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Psychonomic Bulletin & Review

, Volume 9, Issue 2, pp 250–258 | Cite as

Learning to vary and varying to learn

  • Alicia Grunow
  • Allen NeuringerEmail author
Brief Reports

Abstract

We compared two sources of behavior variability: decreased levels of reinforcement and reinforcement contingent on variability itself. In Experiment 1, four groups of rats were reinforced for different levels of response-sequence variability: one group was reinforced for low variability, two groups were reinforced for intermediate levels, and one group was reinforced for very high variability. All of the groups experienced three different reinforcement frequencies for meeting their respective variability contingencies. Results showed that reinforcement contingencies controlled response variability more than did reinforcement frequencies. Experiment 2 showed that only those animals concurrently reinforced for high variability acquired a difficult-to-learn sequence; animals reinforced for low variability learned little or not at all. Variability was therefore controlled mainly by reinforcement contingencies, and learning increased as a function of levels of baseline variability. Knowledge of these relationships may be helpful to those who attempt to condition operant responses.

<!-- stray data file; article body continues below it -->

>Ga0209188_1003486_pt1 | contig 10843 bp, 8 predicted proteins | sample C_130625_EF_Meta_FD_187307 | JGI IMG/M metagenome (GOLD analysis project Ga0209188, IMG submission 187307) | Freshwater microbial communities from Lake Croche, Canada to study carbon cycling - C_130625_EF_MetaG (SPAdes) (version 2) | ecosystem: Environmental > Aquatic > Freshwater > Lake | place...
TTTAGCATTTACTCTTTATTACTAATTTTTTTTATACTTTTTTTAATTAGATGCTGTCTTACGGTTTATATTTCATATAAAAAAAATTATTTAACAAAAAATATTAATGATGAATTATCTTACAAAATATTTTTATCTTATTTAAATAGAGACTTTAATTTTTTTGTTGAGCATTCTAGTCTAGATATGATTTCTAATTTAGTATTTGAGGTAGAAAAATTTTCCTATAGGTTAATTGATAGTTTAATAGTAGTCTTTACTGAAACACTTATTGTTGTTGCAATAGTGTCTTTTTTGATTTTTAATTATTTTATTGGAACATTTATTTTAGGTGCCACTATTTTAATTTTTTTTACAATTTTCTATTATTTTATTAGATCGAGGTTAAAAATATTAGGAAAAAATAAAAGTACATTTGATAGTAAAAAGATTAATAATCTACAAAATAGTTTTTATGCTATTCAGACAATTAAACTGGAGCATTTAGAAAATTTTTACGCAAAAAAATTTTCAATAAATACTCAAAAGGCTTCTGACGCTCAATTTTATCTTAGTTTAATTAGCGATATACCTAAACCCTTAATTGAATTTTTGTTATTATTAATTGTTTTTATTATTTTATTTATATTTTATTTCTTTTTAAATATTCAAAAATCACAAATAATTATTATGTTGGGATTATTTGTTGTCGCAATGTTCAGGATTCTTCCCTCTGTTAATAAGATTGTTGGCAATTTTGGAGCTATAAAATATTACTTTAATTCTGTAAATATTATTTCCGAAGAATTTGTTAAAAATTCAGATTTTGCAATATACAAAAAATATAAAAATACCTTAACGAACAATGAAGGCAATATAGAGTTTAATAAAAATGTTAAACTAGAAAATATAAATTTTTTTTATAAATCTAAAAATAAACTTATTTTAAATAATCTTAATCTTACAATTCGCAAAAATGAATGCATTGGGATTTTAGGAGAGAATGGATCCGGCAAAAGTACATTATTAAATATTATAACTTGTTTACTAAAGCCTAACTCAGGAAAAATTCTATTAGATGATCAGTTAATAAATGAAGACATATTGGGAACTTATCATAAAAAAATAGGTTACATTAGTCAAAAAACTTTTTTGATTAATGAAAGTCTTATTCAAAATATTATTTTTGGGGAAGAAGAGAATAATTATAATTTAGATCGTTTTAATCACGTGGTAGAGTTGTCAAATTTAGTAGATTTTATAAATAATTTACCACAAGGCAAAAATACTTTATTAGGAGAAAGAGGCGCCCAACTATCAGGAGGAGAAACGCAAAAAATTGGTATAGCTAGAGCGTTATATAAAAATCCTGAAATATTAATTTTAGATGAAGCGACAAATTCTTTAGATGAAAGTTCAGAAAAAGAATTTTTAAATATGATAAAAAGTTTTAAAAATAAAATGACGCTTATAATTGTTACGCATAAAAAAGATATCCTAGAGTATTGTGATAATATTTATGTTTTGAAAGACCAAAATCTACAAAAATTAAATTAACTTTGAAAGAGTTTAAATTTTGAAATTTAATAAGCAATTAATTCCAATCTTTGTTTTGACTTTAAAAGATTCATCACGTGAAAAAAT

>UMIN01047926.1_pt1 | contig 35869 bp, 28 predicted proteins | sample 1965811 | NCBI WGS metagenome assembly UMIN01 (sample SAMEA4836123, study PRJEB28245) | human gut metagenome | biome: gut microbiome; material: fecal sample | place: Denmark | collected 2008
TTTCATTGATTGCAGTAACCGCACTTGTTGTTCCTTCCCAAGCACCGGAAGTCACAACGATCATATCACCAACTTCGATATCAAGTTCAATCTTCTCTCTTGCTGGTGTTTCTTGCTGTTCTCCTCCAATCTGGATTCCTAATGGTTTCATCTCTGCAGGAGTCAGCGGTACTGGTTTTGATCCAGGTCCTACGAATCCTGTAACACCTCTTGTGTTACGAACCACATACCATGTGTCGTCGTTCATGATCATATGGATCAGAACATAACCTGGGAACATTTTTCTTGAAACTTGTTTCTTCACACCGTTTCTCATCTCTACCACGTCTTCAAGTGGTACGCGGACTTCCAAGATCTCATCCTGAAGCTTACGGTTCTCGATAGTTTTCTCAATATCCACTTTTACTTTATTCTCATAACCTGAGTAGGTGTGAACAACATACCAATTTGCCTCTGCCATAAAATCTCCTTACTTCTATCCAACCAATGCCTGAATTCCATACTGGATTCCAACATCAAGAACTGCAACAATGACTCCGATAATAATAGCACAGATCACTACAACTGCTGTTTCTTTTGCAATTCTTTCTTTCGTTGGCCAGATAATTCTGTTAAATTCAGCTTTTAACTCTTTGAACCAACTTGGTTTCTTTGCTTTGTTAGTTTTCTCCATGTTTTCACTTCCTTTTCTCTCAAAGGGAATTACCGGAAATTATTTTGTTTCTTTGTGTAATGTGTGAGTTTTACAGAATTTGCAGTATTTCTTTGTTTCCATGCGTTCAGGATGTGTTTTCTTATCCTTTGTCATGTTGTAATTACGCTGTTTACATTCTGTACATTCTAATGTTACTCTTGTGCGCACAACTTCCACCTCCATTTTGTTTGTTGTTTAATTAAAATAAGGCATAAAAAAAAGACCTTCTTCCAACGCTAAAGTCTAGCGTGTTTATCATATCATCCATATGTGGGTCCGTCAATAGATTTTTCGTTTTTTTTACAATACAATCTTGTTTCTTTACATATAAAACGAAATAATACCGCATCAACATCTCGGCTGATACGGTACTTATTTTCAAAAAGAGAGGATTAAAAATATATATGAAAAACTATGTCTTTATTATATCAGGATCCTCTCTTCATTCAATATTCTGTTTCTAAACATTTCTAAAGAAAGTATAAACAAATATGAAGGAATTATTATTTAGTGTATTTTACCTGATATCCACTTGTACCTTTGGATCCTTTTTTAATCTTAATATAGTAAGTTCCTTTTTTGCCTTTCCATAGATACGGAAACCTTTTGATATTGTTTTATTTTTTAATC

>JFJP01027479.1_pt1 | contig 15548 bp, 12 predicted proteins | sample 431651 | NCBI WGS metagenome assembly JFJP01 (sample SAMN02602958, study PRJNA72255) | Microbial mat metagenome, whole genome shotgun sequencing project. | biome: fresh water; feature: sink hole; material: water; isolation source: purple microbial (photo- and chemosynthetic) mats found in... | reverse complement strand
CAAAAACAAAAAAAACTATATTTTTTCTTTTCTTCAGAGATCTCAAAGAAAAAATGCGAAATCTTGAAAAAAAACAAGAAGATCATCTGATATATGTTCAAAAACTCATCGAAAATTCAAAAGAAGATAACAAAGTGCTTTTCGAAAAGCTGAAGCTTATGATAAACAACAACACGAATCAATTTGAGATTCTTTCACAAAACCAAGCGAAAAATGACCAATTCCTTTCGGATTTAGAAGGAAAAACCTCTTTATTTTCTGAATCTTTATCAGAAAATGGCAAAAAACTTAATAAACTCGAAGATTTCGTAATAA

Keywords

Reinforcement Contingency Response Variability Response Sequence Reinforcement Frequency Interresponse Time 
These keywords were added by machine and not by the authors. This process is experimental and the keywords may be updated as the learning algorithm improves.

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Copyright information

© Psychonomic Society, Inc. 2002

Authors and Affiliations

  1. 1.Psychology DepartmentReed CollegePortland

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